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Residents amp up pressure on City Council to review layoffs
SOUTH PORTLAND — About 40 protesters braved wind and driving rain Monday night to show their support for five city workers who were laid off last month and to demand answers from city officials.
Protesters huddled on the porch of City Hall, holding signs with handwritten messages ranging from calls for transparency to accusing city officials of union busting.
A group of five young girls enthusiastically chanted, “We’re not happy without Ms. Nappi.” Young adult librarian Reta Nappi, an employee of 20 years, was one of the laid off employees. The teen room at the main library on Broadway was closed after Nappi’s departure.
On Feb. 24, Deb Smith, David Gaudet, Pamela St. John, Monica Dubay and Nappi were fired and given five minutes to collect their belongings before being escorted from their jobs. Some residents have questioned the timing, manner and process of the layoffs, lamenting the lack of public discussion about ways to deal with the city’s budget woes.
City Manager Jim Gailey previously said the layoffs occurred when they did so the savings could be realized on July 1, the start of the next fiscal year. The city paid out about $190,000 for the five employees this year and expects to save $283,000 in the next budget. Another $138,000 is expected to be saved next year through six voluntary retirements and resignations, which cost the city $140,000 in the current budget.
Gailey has also said the city targeted middle managers to maximize savings and limit the number of layoffs needed and the impact on local services.
Protest organizer Vicky Smith, who is not related to former employee Deb Smith, said the closure of the teen room was one example of how services have been affected by the layoffs.
“We know they’re not telling us the whole truth and we want to know what else they’re not telling us,” Smith said. “People have lost confidence in their government.”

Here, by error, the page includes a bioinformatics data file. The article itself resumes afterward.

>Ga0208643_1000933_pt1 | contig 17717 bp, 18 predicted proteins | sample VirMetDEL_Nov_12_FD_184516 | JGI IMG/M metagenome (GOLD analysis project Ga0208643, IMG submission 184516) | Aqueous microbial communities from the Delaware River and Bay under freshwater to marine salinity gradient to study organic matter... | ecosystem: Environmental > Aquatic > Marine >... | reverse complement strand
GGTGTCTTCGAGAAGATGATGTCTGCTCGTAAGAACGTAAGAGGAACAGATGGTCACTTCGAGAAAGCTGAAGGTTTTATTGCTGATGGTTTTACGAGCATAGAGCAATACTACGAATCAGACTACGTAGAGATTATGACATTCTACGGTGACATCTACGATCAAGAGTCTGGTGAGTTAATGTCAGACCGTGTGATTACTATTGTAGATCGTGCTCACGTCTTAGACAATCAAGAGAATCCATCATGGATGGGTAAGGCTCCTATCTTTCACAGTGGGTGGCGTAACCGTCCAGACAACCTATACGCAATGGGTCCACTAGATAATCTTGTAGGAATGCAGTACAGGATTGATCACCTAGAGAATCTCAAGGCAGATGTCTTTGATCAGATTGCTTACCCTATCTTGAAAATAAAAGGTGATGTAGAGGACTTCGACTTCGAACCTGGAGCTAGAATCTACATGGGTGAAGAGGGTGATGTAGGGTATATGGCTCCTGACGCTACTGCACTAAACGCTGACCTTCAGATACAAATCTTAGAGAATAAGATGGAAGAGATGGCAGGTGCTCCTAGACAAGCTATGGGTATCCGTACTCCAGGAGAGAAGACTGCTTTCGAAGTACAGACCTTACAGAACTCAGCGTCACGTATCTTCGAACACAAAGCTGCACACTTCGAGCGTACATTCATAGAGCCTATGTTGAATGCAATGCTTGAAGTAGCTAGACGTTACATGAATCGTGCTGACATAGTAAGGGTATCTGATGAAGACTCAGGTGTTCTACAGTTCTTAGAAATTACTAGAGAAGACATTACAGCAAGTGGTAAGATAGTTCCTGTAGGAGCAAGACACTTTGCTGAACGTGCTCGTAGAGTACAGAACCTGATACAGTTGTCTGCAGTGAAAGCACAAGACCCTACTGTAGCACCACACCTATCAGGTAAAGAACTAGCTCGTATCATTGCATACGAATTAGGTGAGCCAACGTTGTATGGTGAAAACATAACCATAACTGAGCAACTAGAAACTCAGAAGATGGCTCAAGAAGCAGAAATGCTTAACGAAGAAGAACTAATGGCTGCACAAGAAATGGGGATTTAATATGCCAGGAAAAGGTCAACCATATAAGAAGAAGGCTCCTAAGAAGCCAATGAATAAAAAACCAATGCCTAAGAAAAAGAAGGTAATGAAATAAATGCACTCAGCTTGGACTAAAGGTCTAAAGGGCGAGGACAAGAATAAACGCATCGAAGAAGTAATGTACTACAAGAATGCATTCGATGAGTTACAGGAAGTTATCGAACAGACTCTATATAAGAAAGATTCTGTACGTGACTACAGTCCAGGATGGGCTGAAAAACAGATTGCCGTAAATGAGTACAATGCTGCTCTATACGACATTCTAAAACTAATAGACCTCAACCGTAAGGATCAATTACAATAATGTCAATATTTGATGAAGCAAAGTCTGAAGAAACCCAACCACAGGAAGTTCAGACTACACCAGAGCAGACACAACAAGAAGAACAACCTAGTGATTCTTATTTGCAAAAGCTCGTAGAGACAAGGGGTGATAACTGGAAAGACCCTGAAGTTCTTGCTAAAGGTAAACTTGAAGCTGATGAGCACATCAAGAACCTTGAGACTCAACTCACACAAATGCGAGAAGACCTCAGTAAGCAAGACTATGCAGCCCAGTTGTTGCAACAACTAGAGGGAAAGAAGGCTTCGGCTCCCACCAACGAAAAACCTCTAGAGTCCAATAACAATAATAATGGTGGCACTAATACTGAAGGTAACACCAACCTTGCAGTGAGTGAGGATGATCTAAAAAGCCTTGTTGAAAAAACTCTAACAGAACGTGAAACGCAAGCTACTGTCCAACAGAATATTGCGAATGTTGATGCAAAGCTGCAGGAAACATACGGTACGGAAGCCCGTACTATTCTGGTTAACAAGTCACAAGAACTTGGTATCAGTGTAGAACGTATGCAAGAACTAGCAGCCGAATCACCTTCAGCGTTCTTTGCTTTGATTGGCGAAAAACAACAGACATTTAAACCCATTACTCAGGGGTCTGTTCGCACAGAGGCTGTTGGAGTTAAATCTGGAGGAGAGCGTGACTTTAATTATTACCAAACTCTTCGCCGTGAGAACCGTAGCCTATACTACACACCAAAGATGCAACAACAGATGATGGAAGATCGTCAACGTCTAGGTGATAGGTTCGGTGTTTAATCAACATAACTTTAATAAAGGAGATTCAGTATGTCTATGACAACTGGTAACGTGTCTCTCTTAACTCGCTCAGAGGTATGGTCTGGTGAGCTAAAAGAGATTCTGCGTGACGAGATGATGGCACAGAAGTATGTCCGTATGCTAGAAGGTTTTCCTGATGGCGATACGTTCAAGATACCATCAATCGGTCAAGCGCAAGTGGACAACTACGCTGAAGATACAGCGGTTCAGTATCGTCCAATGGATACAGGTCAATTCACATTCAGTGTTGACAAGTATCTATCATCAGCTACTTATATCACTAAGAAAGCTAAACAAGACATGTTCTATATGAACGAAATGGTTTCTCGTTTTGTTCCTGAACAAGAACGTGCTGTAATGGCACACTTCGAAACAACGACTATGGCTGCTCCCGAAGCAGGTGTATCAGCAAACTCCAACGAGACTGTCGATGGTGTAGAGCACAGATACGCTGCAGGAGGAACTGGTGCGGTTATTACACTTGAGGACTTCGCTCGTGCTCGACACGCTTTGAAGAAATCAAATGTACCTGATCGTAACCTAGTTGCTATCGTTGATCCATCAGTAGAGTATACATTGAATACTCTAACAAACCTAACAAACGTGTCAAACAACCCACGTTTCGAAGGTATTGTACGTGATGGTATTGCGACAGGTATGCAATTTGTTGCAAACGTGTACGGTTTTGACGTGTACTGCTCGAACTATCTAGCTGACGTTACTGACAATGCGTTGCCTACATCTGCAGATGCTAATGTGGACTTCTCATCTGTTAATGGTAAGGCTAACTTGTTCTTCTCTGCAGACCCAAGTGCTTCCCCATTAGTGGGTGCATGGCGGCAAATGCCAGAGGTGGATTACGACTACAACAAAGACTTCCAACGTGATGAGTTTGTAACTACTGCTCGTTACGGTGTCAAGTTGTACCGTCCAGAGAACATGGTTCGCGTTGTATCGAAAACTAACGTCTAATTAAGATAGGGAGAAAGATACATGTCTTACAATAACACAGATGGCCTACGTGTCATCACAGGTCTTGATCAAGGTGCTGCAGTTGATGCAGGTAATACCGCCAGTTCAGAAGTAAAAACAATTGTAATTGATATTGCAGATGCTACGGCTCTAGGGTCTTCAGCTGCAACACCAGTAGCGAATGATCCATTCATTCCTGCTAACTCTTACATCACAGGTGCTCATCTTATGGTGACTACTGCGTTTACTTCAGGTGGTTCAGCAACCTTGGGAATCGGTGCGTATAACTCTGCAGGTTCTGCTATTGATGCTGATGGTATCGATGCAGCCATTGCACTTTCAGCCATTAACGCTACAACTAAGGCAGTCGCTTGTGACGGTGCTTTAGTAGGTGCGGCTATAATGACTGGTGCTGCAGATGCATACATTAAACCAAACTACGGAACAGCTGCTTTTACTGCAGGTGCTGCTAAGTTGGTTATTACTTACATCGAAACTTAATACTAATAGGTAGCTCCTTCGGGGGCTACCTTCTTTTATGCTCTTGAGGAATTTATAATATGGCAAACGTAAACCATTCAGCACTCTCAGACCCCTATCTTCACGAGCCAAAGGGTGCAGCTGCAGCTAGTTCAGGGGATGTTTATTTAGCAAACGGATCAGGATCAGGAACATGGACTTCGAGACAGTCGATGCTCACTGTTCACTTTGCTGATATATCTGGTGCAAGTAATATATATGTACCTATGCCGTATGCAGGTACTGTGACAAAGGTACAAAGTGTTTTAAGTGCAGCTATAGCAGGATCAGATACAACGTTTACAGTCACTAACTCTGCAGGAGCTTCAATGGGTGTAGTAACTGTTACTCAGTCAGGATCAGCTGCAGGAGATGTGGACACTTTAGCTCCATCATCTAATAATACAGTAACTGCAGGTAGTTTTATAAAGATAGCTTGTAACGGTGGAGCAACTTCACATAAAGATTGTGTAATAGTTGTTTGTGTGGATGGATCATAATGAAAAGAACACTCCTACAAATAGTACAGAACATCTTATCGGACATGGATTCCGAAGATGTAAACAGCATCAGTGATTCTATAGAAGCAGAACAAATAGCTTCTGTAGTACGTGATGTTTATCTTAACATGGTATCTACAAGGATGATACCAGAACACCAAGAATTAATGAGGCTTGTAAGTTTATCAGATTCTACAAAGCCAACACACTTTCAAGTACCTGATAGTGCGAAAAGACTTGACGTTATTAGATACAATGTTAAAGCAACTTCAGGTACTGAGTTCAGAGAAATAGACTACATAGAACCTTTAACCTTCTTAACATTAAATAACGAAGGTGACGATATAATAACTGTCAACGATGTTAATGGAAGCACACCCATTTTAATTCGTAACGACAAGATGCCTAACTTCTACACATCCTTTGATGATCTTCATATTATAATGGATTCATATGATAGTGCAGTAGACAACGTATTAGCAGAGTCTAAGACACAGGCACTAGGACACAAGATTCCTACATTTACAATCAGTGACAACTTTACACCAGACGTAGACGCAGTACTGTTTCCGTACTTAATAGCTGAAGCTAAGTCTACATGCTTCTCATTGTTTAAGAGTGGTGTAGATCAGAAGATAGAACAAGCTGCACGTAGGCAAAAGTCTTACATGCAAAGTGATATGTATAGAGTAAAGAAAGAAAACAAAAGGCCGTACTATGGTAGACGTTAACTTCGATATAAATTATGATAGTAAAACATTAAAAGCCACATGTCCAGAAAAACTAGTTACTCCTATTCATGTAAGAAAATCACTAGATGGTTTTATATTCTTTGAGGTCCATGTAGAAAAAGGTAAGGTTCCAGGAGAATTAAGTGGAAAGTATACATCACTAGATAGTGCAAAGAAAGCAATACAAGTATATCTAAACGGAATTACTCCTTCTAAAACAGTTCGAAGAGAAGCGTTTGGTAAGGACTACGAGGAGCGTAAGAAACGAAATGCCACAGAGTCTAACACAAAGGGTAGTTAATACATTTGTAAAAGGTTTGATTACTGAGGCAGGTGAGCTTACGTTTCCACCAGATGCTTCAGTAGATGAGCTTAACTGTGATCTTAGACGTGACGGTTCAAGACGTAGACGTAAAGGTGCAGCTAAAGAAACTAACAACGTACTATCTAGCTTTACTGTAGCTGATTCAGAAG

Although the city has hired an independent investigator to review claims made by Deb Smith in an exit letter, Vicky Smith said a broader investigation is needed. The laid-off workers, she said, should be reinstated until the process is thoroughly reviewed and all other cost-cutting options are examined.
Bill Alexander, a Cape Elizabeth resident who worked for the main library for 27 years before retiring nearly 10 years ago, helped establish the teen room that was shuttered after Nappi’s layoff. He said the teen room quickly became popular, because no one else in the area was serving that population.
“They fell between the cracks and nobody cared about them in an after-school setting,” Alexander said, noting Nappi should be reinstated and the teen room should be fully funded. “I think (the city) just dumped those children right out on the streets.”
Mary Chenevert, a librarian, said the steady stream of students that used to use the library has dried up. Chenevert said it’s no coincidence that Nappi, a negotiator for the upstart library union, was terminated.
“I believe the city is union busting,” Chenevert said. “We have no contract after three years.”
Karen Westerberg said she was upset that four out of the five laidoff employees were women in their 50s and that several employees, including Parks, Recreation and Public Works Director Dana Anderson, received raises just prior to the layoffs.
After the rally, organizers led the drenched protesters into City Hall, where they were joined by more residents who were upset about the layoffs. In council chambers, about 20 people addressed and demanded answers from city leaders.
Don Russell and Rosemarie DeAngelis, who are mediators by trade, said they would be willing to donate their time and services to help resolve tensions and answer the questions raised by citizens.
“I believe the answer lies between two points and they are never equidistant,” said Russell, noting he would reluctantly resign his position on the Planning Board, if needed.
Meanwhile, former city attorney Mary Kahl said the council needs to stop hiding behind the City Charter clause that prevents councilors from micromanaging hiring and firing decisions. Since the layoffs were budget-driven, not performance-based, she said councilors have a responsibility to review the decision, rather than telling people to simply move on.
“That’s not how accountability works,” Kahl told councilors. “The buck stops with you.”
City Manager Jim Gailey said he is drafting written responses to all of the questions raised over the last month and a half. He said those answers will be posted on the city’s Web site.
Randy Billings can be reached at 781-3661 ext. 100 or firstname.lastname@example.org.
South Portland residents protest Monday night at City Hall, demanding answers regarding recent layoffs. (Billings photo)